I’m often asked:
“I write devotionals and/or poetry. How do I go about getting my writing published?”
My initial reaction is a silent shrug : When you find out, let me know. My actual response, however, is much more encouraging (I hope), and usually involves…
These five suggestions:
- Keep writing! Write everyday.
- Write for the Lord–even if He’s your only audience.
- Hone your craft. Read writing-related resources. Attend writing conferences, or (if money is an issue) find the myriad of free online writing resources.
- Become a contributing member of an informed critique group. Make sure those with whom you’re sharing and gaining wisdom are growing in the writing craft.
- And finally, NETWORK–build that all-important PLATFORM. Social networking has changed the face of publishing. Every friend and follower on Facebook, Twitter, Google+, Pinterest, etc., etc., etc., builds a network of folks that can help spread the word when you write “remark-able” content on your social media.
As many of you know, I have an e-devotional ministry called, DEEP-O-TIONALS, sent out each Monday morning (you can CLICK HERE to subscribe). Those studies began as my personal quiet-time with Jesus, shared at first with family in friends during an extended illness in 1996.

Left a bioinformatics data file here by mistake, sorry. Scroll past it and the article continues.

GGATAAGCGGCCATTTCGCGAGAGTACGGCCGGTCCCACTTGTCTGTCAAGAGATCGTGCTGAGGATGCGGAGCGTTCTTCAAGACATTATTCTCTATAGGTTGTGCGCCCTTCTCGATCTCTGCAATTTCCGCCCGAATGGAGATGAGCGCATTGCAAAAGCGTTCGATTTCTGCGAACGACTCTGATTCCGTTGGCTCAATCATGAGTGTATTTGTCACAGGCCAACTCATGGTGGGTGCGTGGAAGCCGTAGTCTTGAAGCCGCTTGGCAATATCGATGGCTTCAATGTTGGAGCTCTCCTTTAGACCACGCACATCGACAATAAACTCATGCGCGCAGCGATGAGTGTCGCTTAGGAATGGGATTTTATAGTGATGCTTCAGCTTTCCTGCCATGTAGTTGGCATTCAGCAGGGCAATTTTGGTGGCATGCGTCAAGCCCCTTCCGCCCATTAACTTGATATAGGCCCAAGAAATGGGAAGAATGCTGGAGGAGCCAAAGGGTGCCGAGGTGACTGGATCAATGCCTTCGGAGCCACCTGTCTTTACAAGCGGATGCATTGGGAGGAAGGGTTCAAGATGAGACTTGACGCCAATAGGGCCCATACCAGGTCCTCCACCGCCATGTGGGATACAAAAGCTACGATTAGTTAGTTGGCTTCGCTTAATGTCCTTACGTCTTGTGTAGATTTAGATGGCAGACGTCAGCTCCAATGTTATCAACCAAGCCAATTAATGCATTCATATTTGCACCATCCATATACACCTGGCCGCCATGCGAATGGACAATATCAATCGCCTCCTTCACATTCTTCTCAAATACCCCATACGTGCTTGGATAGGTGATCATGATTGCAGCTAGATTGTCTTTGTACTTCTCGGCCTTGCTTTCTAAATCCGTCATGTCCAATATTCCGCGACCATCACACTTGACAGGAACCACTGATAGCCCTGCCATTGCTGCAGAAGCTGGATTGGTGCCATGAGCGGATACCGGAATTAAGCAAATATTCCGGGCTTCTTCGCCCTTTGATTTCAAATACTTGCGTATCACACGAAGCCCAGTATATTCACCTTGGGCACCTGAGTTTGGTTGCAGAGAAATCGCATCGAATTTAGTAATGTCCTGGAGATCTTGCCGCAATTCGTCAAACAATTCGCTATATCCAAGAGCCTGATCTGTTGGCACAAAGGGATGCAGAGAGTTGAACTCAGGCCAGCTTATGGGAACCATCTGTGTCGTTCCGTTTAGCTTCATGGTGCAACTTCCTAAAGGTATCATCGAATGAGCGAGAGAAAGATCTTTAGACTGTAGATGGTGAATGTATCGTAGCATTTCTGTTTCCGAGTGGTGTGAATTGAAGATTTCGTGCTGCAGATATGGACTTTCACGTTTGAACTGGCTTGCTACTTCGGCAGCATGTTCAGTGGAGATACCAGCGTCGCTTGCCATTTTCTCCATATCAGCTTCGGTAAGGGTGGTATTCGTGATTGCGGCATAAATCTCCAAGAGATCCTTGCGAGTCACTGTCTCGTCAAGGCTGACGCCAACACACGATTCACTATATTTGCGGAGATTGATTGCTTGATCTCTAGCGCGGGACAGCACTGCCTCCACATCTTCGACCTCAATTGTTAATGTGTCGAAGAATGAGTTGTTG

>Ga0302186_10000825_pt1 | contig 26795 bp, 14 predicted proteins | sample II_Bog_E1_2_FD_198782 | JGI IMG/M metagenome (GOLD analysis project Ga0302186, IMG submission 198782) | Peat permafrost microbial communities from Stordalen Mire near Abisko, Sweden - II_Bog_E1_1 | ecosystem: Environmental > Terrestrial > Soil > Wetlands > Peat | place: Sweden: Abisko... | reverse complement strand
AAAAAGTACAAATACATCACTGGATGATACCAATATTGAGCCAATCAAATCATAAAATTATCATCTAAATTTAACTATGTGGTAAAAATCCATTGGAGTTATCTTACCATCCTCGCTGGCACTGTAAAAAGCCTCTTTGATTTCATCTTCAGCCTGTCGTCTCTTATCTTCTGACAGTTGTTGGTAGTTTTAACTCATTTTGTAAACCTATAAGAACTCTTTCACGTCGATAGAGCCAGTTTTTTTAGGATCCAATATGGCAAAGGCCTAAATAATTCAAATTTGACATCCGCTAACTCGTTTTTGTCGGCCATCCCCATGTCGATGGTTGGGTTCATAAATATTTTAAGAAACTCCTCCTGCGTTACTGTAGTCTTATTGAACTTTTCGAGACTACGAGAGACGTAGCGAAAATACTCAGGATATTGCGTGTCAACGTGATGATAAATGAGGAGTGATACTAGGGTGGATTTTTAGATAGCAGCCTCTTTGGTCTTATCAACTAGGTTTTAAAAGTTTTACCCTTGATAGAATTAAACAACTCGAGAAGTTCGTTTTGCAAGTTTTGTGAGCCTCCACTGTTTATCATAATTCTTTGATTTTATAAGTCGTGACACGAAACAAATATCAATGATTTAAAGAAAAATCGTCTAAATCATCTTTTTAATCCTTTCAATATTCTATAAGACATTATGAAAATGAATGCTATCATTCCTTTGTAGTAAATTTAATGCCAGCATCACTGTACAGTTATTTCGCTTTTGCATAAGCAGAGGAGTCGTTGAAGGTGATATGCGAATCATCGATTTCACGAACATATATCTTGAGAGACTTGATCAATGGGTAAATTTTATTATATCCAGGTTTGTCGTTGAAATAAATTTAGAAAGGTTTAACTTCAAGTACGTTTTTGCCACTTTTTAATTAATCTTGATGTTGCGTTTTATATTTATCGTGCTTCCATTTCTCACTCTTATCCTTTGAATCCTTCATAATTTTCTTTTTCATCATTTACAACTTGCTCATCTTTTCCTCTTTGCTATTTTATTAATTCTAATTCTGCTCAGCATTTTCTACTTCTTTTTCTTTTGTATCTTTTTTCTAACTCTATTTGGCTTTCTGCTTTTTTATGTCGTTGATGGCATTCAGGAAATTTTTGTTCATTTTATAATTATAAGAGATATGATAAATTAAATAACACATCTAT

When I sought publication in 2005, a friend helped me conceive the name, DEEP-O-TIONALS. One of the best agents in the business knocked on every royalty publisher’s door, but no one would contract it. Why? They’re an anomaly. Too long for a devotional, too short for a Bible study–and I’m a nobody…no formal training, no titles, no big TV minsitry.
For my paranoid friends…I know they say the moment we write something it’s copyrighted in our name, but I wasn’t convinced. I was sure that DEEP-O-TIONALS was such a great name that someone was gonna come along and pilfer the concept, so here’s what I did…are you paying attention…
Write your fabulous, original idea on a piece of paper. Put it in an envelope; seal it; and mail it to yourself. Don’t open the envelope when it arrives in your mailbox. Instead, tuck it away in a file marked “copyrighted materials.” If the question ever arises as to the date YOU conceived an idea, the postmark on a sealed envelope will prove the date of your revelation! Cool, eh? (I heard it from someone at a writer’s conference. See how handy those conferences are?)
The question remains:
“How do I get my writing published?’
The same way I get published–every Monday, Wednesday, and Friday. You keep writing–for free if necessary–keep networking, keep knocking on doors. If you’re called to write, you won’t be able to stop. And then one day, someone (by God’s grace) might offer to pay you for it. It’s a little surreal, believe me, but it doesn’t change the call.
- Which of the five suggestions seems most daunting? Why?
- Which suggestion have you tried with the most success?